Brock Lesnar's return has been far from quiet.
Lesnar, who has been entered into the USADA testing pool, has been controversially granted an exemption to the USADA provision requiring a four-month notice for athletes coming out of retirement. This exemption is a source of much ire for his UFC 200 opponent Mark Hunt who believes Lesnar has likely been using PEDS. But PEDS are not the only drugs to come up recently in discussions with Lesnar.
On Thursday, Lesnar went on ESPN's Highly Questionable with Dan Le Batard and Bomani Jones in a bit of promotion for his return to the UFC. The interview touched on an assortment of topics, including Lesnar's abuse of alcohol and prescription drugs during his first stint with the WWE and what led him down that road.
"That was the early years of me when I was a young performer in the wrestling ring. You go through things in life such as you become rich and you become famous and you're naïve and you're young and to top it all off you're travelling 360 days a year. The wrestling is fake but the things that go on in the ring - the ring is still a very non-forgiving environment to be in so you're dealing with a lot of different injuries at one time.
"Not only that, I'm not a man to be on the highway. I'm not a man to be in a hotel room every night. I'm not a man to be in an airplane every day and it took all that for me to discover that and to cope with all that was my best friends, vodka and Vicodin."
Lesnar has been very honest before about his use of prescription drugs and the role they played in him leaving the WWE to try out for the NFL, and ultimately to him competing in MMA. The drugs and alcohol also had a hand in an impromptu mid-flight bout of wrestling between Lesnar and Curt "Mr. Perfect" Hennig which was part of the infamous flight dubbed "The Plane Ride From Hell."
"It was full of booze and Vicodin and being stuck on an airplane for seven hours on an overseas trip. What else are you gonna do? Besides maybe pass out and fall asleep or get into trouble. We did both. We got into a scuffle on the plane. It's called whisky wrestling. Have you ever done it? You should try it sometime. [Laughs]"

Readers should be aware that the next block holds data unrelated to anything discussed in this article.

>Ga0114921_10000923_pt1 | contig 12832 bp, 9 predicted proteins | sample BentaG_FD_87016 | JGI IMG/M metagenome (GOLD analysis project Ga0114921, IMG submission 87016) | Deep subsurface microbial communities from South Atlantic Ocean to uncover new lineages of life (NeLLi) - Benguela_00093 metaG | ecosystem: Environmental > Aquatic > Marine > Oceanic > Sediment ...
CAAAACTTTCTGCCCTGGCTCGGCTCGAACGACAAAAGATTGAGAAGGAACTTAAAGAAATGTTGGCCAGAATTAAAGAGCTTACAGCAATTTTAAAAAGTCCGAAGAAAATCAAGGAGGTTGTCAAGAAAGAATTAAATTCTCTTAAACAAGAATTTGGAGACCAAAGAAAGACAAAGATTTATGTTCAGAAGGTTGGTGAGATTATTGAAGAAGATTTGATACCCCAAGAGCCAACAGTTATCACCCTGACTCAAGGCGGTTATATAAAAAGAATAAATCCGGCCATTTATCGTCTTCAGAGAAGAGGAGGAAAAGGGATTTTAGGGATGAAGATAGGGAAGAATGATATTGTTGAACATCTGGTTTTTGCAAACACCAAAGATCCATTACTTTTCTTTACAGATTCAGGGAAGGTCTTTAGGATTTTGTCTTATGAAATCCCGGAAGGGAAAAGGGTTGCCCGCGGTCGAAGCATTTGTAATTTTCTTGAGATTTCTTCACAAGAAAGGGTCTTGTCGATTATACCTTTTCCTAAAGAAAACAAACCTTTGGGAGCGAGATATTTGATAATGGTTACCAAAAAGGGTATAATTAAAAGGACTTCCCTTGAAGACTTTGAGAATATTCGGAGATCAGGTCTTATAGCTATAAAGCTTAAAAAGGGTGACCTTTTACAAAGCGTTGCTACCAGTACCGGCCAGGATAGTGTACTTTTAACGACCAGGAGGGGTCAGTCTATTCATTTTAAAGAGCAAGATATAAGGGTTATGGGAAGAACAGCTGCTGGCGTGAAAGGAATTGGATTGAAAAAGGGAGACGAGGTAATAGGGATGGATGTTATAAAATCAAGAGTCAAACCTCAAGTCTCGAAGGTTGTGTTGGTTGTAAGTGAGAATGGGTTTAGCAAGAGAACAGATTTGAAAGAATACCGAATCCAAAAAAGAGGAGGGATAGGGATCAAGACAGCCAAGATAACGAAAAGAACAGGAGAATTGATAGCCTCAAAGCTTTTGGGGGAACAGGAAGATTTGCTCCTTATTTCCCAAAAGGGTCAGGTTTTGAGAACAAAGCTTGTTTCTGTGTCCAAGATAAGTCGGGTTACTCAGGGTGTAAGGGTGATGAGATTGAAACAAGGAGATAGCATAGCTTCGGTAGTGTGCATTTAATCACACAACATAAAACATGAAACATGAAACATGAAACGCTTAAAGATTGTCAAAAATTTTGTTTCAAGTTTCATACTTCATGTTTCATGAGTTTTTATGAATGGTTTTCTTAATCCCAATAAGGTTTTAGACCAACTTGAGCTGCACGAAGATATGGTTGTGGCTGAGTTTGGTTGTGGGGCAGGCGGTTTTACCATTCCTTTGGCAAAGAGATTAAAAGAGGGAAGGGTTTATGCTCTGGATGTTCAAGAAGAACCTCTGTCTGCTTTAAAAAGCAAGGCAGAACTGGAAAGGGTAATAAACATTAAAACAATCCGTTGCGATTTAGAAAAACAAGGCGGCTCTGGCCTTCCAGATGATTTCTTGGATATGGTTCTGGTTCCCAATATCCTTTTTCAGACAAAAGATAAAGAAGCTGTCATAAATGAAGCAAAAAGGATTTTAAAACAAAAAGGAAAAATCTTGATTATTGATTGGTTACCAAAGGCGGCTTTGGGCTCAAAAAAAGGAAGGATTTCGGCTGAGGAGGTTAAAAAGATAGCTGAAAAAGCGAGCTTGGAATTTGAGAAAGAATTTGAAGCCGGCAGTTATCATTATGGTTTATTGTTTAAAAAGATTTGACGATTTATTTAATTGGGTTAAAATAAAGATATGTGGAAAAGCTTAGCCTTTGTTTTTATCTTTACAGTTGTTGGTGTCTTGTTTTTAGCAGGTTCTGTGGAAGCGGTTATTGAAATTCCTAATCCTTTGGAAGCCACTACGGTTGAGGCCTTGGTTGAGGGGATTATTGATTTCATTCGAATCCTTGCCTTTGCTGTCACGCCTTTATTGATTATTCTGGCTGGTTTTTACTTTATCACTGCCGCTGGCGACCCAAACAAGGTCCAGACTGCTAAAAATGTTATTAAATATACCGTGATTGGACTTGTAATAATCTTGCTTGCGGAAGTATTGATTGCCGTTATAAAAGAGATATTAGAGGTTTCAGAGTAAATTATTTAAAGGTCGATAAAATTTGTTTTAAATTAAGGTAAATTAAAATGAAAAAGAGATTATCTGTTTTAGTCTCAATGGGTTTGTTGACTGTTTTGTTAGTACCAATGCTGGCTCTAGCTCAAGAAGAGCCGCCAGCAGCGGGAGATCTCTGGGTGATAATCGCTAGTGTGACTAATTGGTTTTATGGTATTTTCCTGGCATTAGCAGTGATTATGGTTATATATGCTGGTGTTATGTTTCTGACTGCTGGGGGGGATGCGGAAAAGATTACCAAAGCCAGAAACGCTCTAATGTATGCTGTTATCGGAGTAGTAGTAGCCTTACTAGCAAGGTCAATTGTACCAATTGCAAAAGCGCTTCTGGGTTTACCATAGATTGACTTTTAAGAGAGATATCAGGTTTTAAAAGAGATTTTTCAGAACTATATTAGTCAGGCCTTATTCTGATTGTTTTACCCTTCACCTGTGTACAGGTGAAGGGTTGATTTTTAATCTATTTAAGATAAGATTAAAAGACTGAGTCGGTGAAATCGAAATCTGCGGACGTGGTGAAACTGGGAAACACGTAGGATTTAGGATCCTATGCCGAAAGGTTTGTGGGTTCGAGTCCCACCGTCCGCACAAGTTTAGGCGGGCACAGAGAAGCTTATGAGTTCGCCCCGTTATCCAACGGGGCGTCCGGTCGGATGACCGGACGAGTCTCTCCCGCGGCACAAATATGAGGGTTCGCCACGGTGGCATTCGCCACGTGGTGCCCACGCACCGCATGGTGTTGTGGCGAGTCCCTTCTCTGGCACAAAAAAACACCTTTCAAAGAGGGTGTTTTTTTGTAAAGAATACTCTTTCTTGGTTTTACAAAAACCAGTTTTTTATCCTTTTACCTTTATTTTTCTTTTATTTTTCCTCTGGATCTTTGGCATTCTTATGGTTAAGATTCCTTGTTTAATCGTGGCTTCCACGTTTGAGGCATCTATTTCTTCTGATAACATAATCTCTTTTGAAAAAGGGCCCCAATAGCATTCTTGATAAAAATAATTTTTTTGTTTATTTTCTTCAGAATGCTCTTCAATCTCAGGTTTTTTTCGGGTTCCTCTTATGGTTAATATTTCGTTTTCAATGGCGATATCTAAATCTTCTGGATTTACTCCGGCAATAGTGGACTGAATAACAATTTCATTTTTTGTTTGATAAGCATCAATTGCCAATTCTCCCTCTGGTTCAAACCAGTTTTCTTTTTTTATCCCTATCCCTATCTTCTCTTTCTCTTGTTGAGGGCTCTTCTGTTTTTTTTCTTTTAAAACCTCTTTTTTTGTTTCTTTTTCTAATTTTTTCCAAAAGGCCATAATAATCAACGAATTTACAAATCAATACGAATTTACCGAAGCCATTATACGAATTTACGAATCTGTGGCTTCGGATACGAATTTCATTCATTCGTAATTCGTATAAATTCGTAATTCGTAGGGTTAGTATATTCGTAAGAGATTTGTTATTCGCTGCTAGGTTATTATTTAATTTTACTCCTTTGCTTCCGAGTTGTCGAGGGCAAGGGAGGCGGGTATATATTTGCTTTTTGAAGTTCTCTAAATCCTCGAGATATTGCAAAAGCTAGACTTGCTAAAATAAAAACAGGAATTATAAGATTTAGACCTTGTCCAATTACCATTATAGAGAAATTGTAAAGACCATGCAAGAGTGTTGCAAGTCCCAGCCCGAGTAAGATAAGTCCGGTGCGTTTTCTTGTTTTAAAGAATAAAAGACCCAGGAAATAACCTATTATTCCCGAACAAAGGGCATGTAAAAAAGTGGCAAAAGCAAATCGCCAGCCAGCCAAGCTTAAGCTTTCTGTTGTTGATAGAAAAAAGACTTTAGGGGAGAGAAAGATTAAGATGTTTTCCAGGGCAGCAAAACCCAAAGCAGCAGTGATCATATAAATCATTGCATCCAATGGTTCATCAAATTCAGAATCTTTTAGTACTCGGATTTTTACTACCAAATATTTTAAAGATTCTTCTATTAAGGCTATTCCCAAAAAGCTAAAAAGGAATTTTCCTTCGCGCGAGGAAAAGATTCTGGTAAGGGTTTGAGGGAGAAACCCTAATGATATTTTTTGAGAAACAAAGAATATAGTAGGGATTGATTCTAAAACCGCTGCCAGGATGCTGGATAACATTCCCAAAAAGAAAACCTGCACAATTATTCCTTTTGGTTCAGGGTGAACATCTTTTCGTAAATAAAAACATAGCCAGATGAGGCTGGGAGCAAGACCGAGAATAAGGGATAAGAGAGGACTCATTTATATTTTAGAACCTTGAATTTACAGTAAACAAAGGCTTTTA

Allegedly, the scuffle broke out because Hennig called into question Lesnar's amateur credentials and boasted that he was the better wrestler; the two began wrestling in the aisles and eventually had to be separated by several others on the flight. Lesnar doesn't recall what happened.
"Honestly I was drunk and high. I couldn't even tell you what happened. All I know is when we got off the plane we got reprimanded and that's it."
The drugs and alcohol were not only for dealing with the mounting injuries suffered in the ring; aside from the physical toll, the work schedule of the average WWE performer is mentally grueling as well. The combination led to his initial departure from the WWE and is a key reason why he only performs part time for them now, an arrangement which allows for him to take this one-off fight at UFC 200.
"When you're young, it's fresh and it's cool but is it really cool to be up all night, not getting any sleep, and then getting on an airplane, getting off an airplane, trying to find a place to eat, dealing with people at the rental car service, dealing with TSA, dealing with the hotel, dealing with the loss of your luggage? What's cool about it? [Laughs.]
"Anybody that's a superstar, anybody that's a movie star, it's not what you think it is. It's not all smoke and mirrors and it's not all glitz and glamour. It is hard work. It's a full-time job. It's not very glamorous. You have to go and perform every single night in front of different people that haven't seen you before and it's like you're a hamster on a treadmill. That's how I felt.
"I'm thankful I'm able to work part-time in that environment and step back into the octagon. I feel very fortunate."
Lesnar will face Mark Hunt in the co-main event of UFC 200 on July 9th in Las Vegas, Nevada. You can watch the entire interview below in which Lesnar talks about the last non-sanctioned fight he got in and a practical joke he played on his wife.